Yule Tidings

Limbourg Brothers: A wild boar hunt in the forest of Vincennes.

Well, I apologise for neglecting this blog. The term has been a difficult one, with the strictures on tutors now so impossible to live with that I’m considering quitting. Is it my fault if students don’t get A’s? Apparently so. Is it true that A = pass and every other grade, including B+ = fail? Apparently so, and if I don’t want end-of-term deputations and the increasing danger of litigation, then I must award A’s to all. This is no world to have any sense of integrity.

A sympathetic email from Lindsay Clarke yesterday said it was for this very reason that he quit teaching undergraduates. Lindsay’s latest novel, The Water Theatre, is a brilliant evocation of the schizophrenic nature of people in the second half of the twentieth century, where politics and spirituality were opposed. It is a book of love and healing and I recommend it wholeheartedly. The paperback is going into a second edition within six months of publication.

Apparently it is difficult to put a date to Yule Tide. You kind of know when it is, and I kind of think it is now. The local shop has Christmas trees on the forecourt, the interior has more decorations than goods on sale, and the swans on the pond are trying to maintain their dignity as they walk across ice. People come back from town with rolls of wrapping paper sticking out of over-full carrier bags, and lots of Christmas cards come through the post. Yep. Definitely Yule Tide. We sit under Slankets in front of an electric heater and dream of chestnuts and a real fire. Salad won’t do for lunch, it has to be hot soup or beans on toast. When there’s a gap in the freeze, we dash to the allotment to excavate leeks and snap off sprouts, and then we dash back again as the sun sinks in it’s ridiculous “I’m off early, it’s winter” routine, leaving the sky pink above Wytham Hill and its brown smudge of  trees. Without doubt, this is Yule.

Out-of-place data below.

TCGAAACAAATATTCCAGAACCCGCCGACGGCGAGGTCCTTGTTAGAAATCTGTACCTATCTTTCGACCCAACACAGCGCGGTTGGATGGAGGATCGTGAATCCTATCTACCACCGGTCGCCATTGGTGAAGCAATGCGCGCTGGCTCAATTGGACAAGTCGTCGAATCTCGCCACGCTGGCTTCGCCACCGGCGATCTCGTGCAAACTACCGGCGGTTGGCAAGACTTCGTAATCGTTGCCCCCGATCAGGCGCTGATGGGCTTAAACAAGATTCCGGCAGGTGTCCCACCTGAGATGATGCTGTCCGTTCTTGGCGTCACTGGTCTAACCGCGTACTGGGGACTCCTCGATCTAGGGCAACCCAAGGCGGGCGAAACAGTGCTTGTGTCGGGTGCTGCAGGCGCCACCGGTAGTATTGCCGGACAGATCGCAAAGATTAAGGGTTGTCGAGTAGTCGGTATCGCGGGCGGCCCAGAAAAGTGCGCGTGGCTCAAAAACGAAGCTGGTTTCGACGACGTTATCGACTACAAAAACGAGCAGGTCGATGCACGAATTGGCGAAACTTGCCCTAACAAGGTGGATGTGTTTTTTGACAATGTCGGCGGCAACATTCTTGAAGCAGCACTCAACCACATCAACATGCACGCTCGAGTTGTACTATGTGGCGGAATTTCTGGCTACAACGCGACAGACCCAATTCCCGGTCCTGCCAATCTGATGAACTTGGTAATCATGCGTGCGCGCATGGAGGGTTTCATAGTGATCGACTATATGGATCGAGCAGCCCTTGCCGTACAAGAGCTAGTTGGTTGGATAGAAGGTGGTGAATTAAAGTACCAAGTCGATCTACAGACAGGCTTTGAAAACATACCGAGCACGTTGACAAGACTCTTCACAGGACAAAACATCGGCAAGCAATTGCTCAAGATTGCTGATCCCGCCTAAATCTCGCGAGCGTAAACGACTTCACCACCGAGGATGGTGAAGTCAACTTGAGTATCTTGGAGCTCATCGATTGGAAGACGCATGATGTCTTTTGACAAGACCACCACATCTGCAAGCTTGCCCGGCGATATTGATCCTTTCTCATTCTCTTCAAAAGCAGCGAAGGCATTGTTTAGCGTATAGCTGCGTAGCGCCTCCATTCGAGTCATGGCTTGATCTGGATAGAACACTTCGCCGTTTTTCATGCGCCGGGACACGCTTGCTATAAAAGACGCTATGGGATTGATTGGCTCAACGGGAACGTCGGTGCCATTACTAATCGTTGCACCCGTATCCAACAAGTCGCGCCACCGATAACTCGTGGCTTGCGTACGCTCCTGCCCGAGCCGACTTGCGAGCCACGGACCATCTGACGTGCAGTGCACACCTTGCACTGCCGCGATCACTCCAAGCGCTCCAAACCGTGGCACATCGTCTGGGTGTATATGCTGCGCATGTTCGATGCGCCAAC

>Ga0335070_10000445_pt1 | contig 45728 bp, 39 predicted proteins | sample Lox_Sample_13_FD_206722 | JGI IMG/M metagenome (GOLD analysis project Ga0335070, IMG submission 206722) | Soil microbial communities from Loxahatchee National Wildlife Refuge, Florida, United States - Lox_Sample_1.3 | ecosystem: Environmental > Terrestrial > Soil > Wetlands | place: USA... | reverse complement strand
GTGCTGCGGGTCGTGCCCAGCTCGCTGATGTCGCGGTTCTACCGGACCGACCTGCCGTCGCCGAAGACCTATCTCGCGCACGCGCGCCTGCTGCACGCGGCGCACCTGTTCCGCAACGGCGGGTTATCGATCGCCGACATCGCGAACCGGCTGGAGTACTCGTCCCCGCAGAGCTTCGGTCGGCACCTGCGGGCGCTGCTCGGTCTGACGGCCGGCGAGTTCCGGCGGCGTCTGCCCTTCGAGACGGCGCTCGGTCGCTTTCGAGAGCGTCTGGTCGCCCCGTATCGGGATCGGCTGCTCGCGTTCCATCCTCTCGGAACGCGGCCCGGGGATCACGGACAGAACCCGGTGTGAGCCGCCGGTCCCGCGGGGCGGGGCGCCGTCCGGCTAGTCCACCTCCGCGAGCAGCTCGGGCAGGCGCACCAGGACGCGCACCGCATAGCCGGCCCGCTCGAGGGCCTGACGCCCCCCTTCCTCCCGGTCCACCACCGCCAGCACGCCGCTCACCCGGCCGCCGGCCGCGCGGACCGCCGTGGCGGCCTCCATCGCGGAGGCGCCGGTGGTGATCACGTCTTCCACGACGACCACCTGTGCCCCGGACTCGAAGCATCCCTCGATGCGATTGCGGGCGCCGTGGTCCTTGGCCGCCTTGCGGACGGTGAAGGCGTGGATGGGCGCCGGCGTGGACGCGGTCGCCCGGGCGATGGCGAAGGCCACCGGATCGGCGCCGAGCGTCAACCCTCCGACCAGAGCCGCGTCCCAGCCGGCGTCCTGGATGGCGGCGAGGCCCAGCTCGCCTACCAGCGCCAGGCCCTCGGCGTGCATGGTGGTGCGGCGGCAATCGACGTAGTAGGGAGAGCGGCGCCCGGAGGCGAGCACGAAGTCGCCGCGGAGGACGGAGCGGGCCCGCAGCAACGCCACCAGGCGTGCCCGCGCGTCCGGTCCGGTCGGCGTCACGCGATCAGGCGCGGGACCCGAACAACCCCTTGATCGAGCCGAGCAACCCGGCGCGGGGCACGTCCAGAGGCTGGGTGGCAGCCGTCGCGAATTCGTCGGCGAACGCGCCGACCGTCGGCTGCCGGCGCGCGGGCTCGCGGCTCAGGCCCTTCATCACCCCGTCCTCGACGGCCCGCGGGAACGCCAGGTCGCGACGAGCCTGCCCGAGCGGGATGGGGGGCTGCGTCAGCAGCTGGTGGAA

We don’t hunt anything any more, not even thimbles, but in the past December was the great hunting season. The boar’s head didn’t just get there on the table, you know; the boar was caught in the forest by hunters with boar hounds and torn to pieces first.

The picture from Tres Riches Heures du Duc de Berry shows such a hunt in the forest of Vincennes. For those who have read The Rebirth of Venus, the castle in the background is where Pico della Mirandola was imprisoned.

We have a community farm in the village, and when I heard some lambs were going to slaughter, I ordered a leg for Christmas dinner. The shepherd (aka editor of local paper) cycled past the house this morning and I dashed out to remind him of our order. ‘Oh,’ he said, ‘we only did two hoggets this year.’ So I dashed back in to my dictionary: hogget – one-year-old sheep. ‘Lamb’ is a fairly loose term these days. We never have mutton now, and I’ve never heard of roast hogget.

Both Pagan and Christian traditions agree that Yule is a time for feasting, and we mustn’t leave out the trees. Wassail is drinking the health of orchard trees, and hanging toast soaked in cider from apple boughs to bring a good crop. There may be sense behind the romance: small birds attracted by the toast may stay for a bug dessert, cleaning the tree of pests for the coming season.

So I’m going to go and mull some cider and decorate my apple tree, singing, Here’s to the old apple tree. That blooms well, bears well. Hats full, caps full. Three bushel bags full. An’ all under one tree. Hurrah! Hurrah!

Oh, and lest I forget, I’ve been awarded ‘The Versatile Blogger Award’ by Helen Hollick.
Aw, shucks, thanks Helen.

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